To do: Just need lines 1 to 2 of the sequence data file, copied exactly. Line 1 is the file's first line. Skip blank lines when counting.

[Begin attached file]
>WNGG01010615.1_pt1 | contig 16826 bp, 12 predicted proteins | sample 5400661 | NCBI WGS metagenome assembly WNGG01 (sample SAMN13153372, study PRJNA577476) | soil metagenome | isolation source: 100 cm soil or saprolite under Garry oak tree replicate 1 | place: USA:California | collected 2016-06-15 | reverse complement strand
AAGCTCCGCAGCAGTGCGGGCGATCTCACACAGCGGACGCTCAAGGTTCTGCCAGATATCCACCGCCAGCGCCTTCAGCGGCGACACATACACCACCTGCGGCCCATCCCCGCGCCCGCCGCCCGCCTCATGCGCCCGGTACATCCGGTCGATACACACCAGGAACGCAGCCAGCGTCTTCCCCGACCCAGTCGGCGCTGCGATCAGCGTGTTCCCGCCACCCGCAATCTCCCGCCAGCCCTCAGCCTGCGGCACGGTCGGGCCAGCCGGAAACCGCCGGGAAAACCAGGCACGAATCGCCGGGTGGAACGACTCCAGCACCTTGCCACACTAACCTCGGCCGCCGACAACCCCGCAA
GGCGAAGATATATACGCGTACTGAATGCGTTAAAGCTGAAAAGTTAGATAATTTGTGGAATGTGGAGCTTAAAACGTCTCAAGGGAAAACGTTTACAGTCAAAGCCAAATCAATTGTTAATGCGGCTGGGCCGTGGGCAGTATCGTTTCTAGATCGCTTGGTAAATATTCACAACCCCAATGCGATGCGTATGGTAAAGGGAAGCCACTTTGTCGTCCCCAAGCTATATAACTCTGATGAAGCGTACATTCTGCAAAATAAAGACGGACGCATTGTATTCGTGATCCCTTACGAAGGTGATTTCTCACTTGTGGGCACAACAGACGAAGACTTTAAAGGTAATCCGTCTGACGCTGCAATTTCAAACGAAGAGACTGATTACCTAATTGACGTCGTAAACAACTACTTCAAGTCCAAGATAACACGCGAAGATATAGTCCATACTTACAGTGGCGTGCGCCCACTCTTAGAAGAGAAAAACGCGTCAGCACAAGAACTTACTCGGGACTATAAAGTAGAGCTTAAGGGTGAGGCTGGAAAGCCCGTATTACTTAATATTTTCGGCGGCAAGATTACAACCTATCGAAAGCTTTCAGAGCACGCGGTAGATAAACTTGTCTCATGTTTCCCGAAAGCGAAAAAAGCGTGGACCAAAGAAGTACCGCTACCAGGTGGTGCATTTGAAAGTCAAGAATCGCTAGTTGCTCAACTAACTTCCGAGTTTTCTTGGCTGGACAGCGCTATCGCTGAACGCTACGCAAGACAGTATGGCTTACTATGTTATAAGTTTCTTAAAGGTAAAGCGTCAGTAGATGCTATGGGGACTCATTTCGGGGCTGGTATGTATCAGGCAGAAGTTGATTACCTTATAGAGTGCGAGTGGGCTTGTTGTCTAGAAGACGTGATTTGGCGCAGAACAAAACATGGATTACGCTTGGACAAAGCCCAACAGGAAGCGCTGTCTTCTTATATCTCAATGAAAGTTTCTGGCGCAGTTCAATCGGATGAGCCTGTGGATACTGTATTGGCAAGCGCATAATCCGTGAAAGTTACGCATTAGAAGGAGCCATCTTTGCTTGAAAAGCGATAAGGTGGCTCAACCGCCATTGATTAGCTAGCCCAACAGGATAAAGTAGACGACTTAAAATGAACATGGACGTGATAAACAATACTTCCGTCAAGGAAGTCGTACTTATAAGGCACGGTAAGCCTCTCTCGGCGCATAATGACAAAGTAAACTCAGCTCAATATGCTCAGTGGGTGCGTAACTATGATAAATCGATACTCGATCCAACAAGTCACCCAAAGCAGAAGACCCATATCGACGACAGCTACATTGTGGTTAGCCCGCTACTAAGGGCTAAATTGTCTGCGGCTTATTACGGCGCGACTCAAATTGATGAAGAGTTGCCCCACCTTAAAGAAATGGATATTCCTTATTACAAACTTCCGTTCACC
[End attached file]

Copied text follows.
>WNGG01010615.1_pt1 | contig 16826 bp, 12 predicted proteins | sample 5400661 | NCBI WGS metagenome assembly WNGG01 (sample SAMN13153372, study PRJNA577476) | soil metagenome | isolation source: 100 cm soil or saprolite under Garry oak tree replicate 1 | place: USA:California | collected 2016-06-15 | reverse complement strand
AAGCTCCGCAGCAGTGCGGGCGATCTCACACAGCGGACGCTCAAGGTTCTGCCAGATATCCACCGCCAGCGCCTTCAGCGGCGACACATACACCACCTGCGGCCCATCCCCGCGCCCGCCGCCCGCCTCATGCGCCCGGTACATCCGGTCGATACACACCAGGAACGCAGCCAGCGTCTTCCCCGACCCAGTCGGCGCTGCGATCAGCGTGTTCCCGCCACCCGCAATCTCCCGCCAGCCCTCAGCCTGCGGCACGGTCGGGCCAGCCGGAAACCGCCGGGAAAACCAGGCACGAATCGCCGGGTGGAACGACTCCAGCACCTTGCCACACTAACCTCGGCCGCCGACAACCCCGCAA